These women, along with Shailene Woodley’s Jane and Zoe Kravitz’s Bonnie are warriors in their own sense of the word, privileged in many aspects of life and certainly used to be afforded comforts many are denied, but they’ve faced down the rotten sexism that plagues us all. It’s their fierce nature that makes season two all the more alluring, especially after it was cast with doubt upon announcement, as it seemed poised to follow in the footsteps of other series that simply added on story for the sake of keeping popularity, rather than ending it when the narrative had run its course. However, with the path that they’re currently taking along with new showrunner Andrea Arnold (Fish Tank, American Honey) there’s enough to play with and explore that leaves us immediately enamored to the show once again, even after nearly two years of it being on air. There’s a compulsive, addictive quality to the show and it’s in group gossiping that makes it impossible to tear your eyes away, even as people like Celeste and Bonnie are reliving past trauma or, those like Madeline and Renata, are desperately trying to get their lives back on track.
We start, fittingly enough, with the first day of third grade for the characters children, echoing both season one’s premiere and the theme of Madeline and co. entering a new chapter of their lives that won’t be defined by what they did (or didn’t, in the eyes of the police) do. This hope is short lived as even the principal is hostile towards Madeline and Bonnie has become a recluse, unable to shake the weight of what she did or her anger at Madeline for lying on her behalf as the others followed suit.
It’s best that in some ways the status quo has been reset since so much of their inner lives are in shambles. It makes for more engaging material from the start, asking that we look not only to the larger – more obviously gloomy – picture of the women trying to hide their crime (act of vengeful protection) and banding together to do so, but also how microscopically the deed, all that came before and every step after effects them and their tethered relationships with those in their lives. Even Celeste can’t neatly form into words what she feels for her late, abusive husband; there’s a mixture of dread and anger as his toxic ghost looms overhead, some guilt that lingers not for the monster he became but the man she fell in love with and relief over his presence no longer there to inflict his rage induced trauma. For all of the shows soapy moments, it’s one grounded thoroughly in humanism, finding empathy for all of its heroes, even as they test our patience. If anything is to be gleaned from the premiere, Kravitz and Witherspoon should hopefully be given more to do. Both are battling demons in starkly different ways, making their connection to one another all the more potent as they couldn’t be further from similar as far as appearances would allow us to believe.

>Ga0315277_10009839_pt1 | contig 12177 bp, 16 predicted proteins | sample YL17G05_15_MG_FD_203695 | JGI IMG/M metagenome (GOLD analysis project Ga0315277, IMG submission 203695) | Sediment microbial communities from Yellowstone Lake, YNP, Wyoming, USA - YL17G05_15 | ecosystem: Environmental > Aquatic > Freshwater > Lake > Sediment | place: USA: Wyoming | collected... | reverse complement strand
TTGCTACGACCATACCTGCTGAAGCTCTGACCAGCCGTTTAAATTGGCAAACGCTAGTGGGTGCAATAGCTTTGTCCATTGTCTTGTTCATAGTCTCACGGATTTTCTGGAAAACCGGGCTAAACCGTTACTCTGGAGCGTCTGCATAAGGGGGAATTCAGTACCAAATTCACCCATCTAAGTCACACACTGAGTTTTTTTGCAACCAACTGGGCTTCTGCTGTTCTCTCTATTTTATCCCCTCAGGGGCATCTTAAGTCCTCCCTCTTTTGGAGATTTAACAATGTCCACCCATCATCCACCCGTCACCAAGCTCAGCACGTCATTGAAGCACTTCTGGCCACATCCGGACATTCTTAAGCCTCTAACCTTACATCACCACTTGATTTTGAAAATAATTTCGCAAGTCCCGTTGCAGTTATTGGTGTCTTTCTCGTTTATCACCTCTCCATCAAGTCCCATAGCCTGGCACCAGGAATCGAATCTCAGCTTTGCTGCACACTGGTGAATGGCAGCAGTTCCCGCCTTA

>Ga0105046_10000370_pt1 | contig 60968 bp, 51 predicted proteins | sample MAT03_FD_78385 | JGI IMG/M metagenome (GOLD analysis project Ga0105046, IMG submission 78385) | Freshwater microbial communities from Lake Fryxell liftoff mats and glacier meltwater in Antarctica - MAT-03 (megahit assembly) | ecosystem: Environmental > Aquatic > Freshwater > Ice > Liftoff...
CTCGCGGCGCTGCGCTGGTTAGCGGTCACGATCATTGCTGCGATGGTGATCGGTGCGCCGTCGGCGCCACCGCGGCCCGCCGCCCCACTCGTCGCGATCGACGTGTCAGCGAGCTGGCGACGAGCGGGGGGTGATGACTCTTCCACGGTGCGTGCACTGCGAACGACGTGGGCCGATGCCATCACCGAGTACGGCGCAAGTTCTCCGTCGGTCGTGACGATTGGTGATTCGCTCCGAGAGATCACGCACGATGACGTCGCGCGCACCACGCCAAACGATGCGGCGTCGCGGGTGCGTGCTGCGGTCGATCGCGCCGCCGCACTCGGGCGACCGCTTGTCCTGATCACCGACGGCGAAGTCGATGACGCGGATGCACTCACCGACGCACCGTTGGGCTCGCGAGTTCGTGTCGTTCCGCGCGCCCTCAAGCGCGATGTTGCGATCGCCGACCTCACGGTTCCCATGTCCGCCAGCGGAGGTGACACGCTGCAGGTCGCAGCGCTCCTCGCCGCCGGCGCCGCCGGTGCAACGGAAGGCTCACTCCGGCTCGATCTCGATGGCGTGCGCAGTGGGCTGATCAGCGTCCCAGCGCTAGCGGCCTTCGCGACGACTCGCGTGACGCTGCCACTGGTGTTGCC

When it first aired, Big Little Lies was something of a surprise hit and now that it’s back it’s undeniable the allure. Beyond the staggering strength of the actresses on screen and talent behind the camera (and we are being all too frugal in our praise for Arnold who is masterful) there’s a story of friendship, found comraderies in the spirits of women and general intrigue and drama that keeps us looking forward to what is going to happen next. The stakes are high and the tension seems comfortable staying put for now. If it’s anything like season one, things are going to need to implode first before they get better, and I for one can’t wait to see what kind of mess Madeline and co., leave in their wake for round two.